As I’ve said before, I am always wary of dark, raw books such as The Impossible Knife of Memory, but I don’t think I mentioned why. Mental illness has been a problem for me all of my adult life and intermittently before that, and I am so grateful that it is gaining visibility in the media and particularly in YA literature. But I have to protect myself. I almost never watch sad or violent movies or TV shows, and I do not enter lightly into the task of reading a book like this one. Because of this, I have to caution readers who are triggered by mentions of violence, death, and suicide to be very careful with Impossible Knife. Practice self care while reading, and do not feel pressured to finish the book if it is hurting you to do so.
(Photo by Carla Rennick)
Even if you just skim my review, I beg you to take a look at this interview with Malinda Lo in which Levithan discusses the inspiration for the novel, the cover art, and YA publishing in general.
Summary (from goodreads.com): New York Times bestselling author David Levithan tells the based-on-true-events story of Harry and Craig, two 17-year-olds who are about to take part in a 32-hour marathon of kissing to set a new Guinness World Record—all of which is narrated by a Greek Chorus of the generation of gay men lost to AIDS.
I cannot possibly overstate how much I loved Two Boys Kissing. Still, of the countless laudable elements in this book, I will try to limit myself to naming just a few. Most outstanding is Levithan’s choice of narrator–more accurately, narrators. I have never read a book, YA or otherwise, written in the first person plural, and it does take some getting used to. But what it provides–a view of the present through the lens of the past–is a uniquely eye-opening gift. A generation of men whose lives were cut short, largely due to the neglect of the government and the society that should have had their backs, watches over with parental concern the newly maturing generation of gay boys trying to figure out how their sexuality fits into their lives and the world. In this way, without sugarcoating the present, Levithan teaches the reader how far the world has come.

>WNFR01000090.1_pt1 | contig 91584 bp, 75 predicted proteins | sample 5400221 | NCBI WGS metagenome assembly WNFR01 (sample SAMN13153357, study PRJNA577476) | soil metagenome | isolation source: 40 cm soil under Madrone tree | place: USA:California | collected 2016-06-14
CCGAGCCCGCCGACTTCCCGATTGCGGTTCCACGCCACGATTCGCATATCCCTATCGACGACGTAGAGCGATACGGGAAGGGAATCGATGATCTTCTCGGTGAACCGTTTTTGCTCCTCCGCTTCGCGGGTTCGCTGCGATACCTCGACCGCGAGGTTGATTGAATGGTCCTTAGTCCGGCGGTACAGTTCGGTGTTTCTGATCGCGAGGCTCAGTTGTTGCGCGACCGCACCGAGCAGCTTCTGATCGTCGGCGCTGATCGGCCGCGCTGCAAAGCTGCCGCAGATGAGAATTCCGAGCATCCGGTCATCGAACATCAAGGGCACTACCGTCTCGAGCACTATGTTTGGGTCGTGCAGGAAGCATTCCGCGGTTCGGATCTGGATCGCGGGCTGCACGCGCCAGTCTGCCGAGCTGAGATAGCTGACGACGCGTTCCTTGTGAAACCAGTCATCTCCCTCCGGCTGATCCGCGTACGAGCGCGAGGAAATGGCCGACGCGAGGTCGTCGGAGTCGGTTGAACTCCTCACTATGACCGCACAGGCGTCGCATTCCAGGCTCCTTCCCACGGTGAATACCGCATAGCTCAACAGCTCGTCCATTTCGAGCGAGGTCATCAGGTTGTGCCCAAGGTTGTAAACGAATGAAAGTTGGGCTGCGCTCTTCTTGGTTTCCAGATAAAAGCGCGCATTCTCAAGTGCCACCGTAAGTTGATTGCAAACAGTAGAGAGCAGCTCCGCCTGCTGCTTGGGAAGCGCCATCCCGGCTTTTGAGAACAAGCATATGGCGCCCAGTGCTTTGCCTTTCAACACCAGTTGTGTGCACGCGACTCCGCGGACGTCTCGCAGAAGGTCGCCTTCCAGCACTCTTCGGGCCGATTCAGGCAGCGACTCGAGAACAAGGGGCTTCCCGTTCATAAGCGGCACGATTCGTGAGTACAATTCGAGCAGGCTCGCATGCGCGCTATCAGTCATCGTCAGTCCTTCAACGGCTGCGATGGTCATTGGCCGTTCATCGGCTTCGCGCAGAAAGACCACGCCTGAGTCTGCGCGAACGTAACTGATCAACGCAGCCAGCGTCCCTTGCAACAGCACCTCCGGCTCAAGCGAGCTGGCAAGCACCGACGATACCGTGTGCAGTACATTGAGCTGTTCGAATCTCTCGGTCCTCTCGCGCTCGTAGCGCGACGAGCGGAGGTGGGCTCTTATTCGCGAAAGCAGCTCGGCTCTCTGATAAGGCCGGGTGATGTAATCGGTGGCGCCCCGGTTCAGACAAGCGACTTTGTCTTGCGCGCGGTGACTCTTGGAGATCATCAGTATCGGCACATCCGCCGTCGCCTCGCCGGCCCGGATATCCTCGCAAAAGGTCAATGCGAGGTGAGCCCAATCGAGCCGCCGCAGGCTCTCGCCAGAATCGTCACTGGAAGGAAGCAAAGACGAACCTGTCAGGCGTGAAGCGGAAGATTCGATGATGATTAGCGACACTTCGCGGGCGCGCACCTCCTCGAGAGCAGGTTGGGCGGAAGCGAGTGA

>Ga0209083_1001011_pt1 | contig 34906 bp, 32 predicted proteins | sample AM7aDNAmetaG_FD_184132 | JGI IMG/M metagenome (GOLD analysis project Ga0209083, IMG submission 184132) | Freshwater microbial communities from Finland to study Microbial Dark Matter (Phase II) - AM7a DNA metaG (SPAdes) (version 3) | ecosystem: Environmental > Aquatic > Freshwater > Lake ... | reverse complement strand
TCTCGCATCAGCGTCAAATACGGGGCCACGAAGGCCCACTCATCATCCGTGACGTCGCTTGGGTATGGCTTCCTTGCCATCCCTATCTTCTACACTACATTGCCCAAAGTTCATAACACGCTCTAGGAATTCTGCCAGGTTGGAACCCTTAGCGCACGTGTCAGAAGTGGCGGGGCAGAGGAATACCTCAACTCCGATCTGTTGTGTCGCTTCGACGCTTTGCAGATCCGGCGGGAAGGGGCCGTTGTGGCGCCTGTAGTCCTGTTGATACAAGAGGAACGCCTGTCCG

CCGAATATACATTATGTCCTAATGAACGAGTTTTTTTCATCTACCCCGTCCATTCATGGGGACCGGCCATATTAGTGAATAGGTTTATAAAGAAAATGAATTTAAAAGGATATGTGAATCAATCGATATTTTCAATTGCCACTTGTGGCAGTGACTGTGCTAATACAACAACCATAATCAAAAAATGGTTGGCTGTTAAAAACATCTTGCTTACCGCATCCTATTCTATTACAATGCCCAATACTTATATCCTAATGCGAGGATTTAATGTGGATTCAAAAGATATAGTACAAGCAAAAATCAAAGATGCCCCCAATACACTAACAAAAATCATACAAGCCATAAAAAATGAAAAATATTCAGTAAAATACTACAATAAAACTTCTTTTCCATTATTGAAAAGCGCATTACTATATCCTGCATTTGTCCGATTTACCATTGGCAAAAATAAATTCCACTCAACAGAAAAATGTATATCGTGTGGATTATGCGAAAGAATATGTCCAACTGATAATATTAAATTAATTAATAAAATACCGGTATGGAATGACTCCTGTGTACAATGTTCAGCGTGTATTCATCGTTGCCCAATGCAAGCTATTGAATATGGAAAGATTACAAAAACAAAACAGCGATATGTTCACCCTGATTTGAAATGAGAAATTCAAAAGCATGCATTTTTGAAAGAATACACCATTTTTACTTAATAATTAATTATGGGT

It may be almost redundant to say that David Levithan has written a diverse book, but I still want to highlight some of the amazing representation in Two Boys Kissing. The focus of the story is on gay teen boys, of course, and among this group Levithan includes a transgender boy, delicately portraying how he experiences being both an insider and an outsider among his gay peers. The main cast also includes a beautiful and realistic array of races and ethnicities. The characters are male and female, old, middle-aged, and young, and of varying ideological positions. All of this variety allows the author to explore multiple intersectionalities and to demonstrate that looking at a person from the outside alone is actually not seeing them at all.
Finally, I have to talk about the title of this book. David Levithan is a strong force in the world of LGBTQ literature, in part because he doesn’t hide his writing behind ambiguous titles (his first book was called Boy Meets Boy). Two Boys Kissing raises the stakes even more while charmingly providing the briefest synopsis in the world. I love how straightforward it is because it sends the message to LGBT teens that their ideas of love, romance, and attraction are just as worthy of being in the spotlight as those of straight teens. How many books and movies have a picture of a heterosexual couple kissing or embracing on the front? Proudly covering the jacket of a book with the words and image of Two Boys Kissing normalizes it and adds one more check to the “you are valid” column. I also love that simply mentioning this book to friends at work means adding to the number of times that gay romance is casually–but non-metaphorically–acknowledged out loud.
Favorite line: “…he knows that the story is going to spread, and he hopes that maybe it’ll make people a little less scared of two boys kissing than they were before…”
For those of you who feel like you’ve already read every LGBTQIAP+ book in existence, not to worry – there’s plenty still to come! Every TBRainbow Alert will have a mix of five LGBTQIAP+ titles to …